World Watch Today

German/American Tensions continue

07072017
German Chancellor Angela Merkel’s announcement that Europe can no longer rely on America as a partner and “must take our destiny into our own hands” marks a major turning point in America’s relationship with Germany. Chancellor Merkel no longer uses the word “friend” to describe the United States in her talks to the German people; this is not a small rupture in friendship between the leadership of the two nations.

American and German priorities are different, and this is creating enormous stress between President Trump and Angela Merkel. Germany has built its power on economic rather than military muscle. Given the focus of German power, Berlin has little desire to become snared in American global actions (such as action against Russia regarding Ukraine). The United States has no patience in working through Brussels and wants Germany to be more responsive to the American agenda in the Middle East and Eastern Europe– seeing that America is a major export destination for German goods. In essence the Trump administration sees Germany as not being grateful for the open door it has to the thriving American consumer market.

Remember, that Germany needs the American market for its exports; more than 30 percent of German exports are sent to four countries: the U.S., France, the U.K. and China. The U.S. has been Germany’s most important export market in the last 3 years. Last year, the American market accounted for 8.8 percent of Germany’s total exports and 3.4 percent of its GDP. (As a comparison, France accounted for 8.3 percent of total exports, the U.K 7.14 percent and China 6.2 percent.)

Business tension between the two nations is continuing: For example; Commerce Secretary Wilbur Ross, lectured German Chancellor Merkel about buying American raw materials rather than buying Russian goods. Also of note, after the U.K., the U.S. is the second-largest market for the German car industry. The German BMW, Daimler-Benz and Volkswagen manufacturers produced more than 800,000 automobiles in the United States alone. German companies are the third-largest foreign employer in the United States, with over 670,000 workers. Both countries need each others business.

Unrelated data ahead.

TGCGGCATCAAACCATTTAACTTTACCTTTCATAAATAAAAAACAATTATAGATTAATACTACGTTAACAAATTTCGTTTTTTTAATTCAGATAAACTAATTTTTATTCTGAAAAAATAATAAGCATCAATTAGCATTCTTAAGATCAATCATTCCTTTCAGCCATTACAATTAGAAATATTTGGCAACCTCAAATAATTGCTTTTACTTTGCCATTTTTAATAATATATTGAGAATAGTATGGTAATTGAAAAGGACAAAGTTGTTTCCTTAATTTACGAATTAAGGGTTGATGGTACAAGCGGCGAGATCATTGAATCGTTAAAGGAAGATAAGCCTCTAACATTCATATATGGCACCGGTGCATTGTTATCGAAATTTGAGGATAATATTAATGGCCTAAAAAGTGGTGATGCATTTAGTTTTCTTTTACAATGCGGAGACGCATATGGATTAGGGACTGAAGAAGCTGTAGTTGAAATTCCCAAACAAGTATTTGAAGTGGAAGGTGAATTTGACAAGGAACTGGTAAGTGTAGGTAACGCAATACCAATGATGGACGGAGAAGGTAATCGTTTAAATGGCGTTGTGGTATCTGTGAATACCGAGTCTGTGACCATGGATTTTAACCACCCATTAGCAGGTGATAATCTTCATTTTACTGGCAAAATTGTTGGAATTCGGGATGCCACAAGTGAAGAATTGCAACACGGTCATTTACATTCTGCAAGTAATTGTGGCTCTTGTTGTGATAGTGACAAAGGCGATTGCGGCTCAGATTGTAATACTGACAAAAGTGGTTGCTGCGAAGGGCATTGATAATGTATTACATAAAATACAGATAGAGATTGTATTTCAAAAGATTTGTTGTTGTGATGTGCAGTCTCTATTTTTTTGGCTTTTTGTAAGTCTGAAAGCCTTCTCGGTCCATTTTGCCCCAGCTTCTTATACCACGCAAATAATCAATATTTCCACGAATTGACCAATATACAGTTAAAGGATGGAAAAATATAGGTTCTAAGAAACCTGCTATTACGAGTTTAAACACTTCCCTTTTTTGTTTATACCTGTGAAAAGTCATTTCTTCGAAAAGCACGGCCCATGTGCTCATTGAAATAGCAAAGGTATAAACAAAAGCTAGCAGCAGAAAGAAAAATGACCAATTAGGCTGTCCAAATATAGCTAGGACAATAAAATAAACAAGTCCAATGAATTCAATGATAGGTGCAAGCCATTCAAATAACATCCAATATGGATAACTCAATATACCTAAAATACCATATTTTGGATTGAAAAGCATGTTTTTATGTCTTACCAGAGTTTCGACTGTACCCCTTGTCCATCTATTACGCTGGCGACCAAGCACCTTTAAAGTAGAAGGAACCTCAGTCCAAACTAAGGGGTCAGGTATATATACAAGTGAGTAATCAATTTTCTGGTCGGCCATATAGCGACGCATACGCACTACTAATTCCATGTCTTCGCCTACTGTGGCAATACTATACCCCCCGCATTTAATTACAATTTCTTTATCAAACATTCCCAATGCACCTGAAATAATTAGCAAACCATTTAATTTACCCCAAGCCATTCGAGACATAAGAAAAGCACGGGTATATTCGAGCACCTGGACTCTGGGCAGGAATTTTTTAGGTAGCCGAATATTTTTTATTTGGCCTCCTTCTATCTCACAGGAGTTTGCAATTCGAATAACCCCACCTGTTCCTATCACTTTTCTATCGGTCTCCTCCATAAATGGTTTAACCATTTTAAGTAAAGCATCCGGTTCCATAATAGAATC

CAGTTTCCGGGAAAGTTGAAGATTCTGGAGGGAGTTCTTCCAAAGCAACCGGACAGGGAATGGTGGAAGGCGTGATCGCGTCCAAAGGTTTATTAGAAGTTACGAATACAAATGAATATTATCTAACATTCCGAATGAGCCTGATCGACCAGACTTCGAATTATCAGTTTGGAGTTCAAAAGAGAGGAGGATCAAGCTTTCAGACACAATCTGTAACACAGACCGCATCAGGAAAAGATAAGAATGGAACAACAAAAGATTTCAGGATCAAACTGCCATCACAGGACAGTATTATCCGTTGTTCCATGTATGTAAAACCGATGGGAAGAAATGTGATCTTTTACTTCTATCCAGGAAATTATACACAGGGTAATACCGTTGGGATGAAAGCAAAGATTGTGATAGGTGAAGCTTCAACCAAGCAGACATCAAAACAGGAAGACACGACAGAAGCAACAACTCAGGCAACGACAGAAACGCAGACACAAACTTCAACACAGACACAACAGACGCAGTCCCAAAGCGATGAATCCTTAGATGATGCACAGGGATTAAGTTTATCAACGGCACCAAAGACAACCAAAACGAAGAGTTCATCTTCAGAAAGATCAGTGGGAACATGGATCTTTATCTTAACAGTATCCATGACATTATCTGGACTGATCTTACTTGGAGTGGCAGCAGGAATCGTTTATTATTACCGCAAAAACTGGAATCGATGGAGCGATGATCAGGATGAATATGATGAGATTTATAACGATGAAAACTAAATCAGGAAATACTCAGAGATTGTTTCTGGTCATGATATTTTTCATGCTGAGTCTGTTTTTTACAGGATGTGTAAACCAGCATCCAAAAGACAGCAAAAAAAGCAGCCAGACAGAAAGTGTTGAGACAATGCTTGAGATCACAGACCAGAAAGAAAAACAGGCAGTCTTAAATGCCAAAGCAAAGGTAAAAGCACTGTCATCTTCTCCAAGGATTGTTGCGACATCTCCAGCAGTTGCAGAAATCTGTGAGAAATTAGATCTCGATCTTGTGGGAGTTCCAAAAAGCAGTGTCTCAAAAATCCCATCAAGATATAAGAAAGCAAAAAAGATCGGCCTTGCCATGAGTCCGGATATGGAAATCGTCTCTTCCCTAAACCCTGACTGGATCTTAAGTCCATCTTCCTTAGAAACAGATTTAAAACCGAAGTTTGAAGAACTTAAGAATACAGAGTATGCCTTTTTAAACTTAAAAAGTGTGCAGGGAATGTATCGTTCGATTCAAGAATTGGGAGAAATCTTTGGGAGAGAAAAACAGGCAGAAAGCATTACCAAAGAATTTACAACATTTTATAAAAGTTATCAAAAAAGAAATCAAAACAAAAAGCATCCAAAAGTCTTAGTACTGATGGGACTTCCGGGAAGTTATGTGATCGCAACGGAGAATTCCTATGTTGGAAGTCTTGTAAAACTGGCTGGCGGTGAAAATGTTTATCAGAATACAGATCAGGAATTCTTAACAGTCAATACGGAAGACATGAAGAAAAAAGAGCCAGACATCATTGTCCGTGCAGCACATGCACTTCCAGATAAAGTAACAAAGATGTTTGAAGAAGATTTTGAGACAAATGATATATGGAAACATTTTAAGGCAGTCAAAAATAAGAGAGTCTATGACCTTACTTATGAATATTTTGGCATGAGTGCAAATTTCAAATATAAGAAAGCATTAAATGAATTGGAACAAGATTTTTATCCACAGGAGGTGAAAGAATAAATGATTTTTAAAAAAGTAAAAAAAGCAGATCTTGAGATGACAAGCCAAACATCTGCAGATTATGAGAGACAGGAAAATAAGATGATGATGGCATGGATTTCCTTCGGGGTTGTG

Another area of stress; The U.S. wants NATO to be a military alliance with all members having a substantial military capability. Germany wants NATO to be predominantly a political organization with a secondary military role; it boils down to the fact that Germany does not want President Trump telling it what it should be doing within the NATO alliance. Germany sees itself as the leader of NATO…not America.

Until now, the pivotal relationship in American foreign policy in Europe has been with Germany. That tie appears to be on the verge of breaking. It will be no small paradox if President Trump has provoked many of the nations of Europe to begin the process of converting itself into a cohesive great power. Meaning, that many European countries will seek to form a greater and even stronger Union (based upon German leadership), as a result of disagreements with America. American leadership in Europe is in decline—someone must fill that leadership vacuum—only Germany can do that.

Bible prophecies describe the final revival of the Roman system as a mysterious beast (Daniel 7:7, 19–20; Revelation 13:1–10; 17:3–8). We believe that history and biblical patterns tell us that this final beast system will be a European system that emerges just before Christ returns—so continue to watch what is taking place in Europe, no doubt Germany will be the leader of this end-time “monster”. Germany is not an aggressive power today—but that will change in the near future—Steven LeBlanc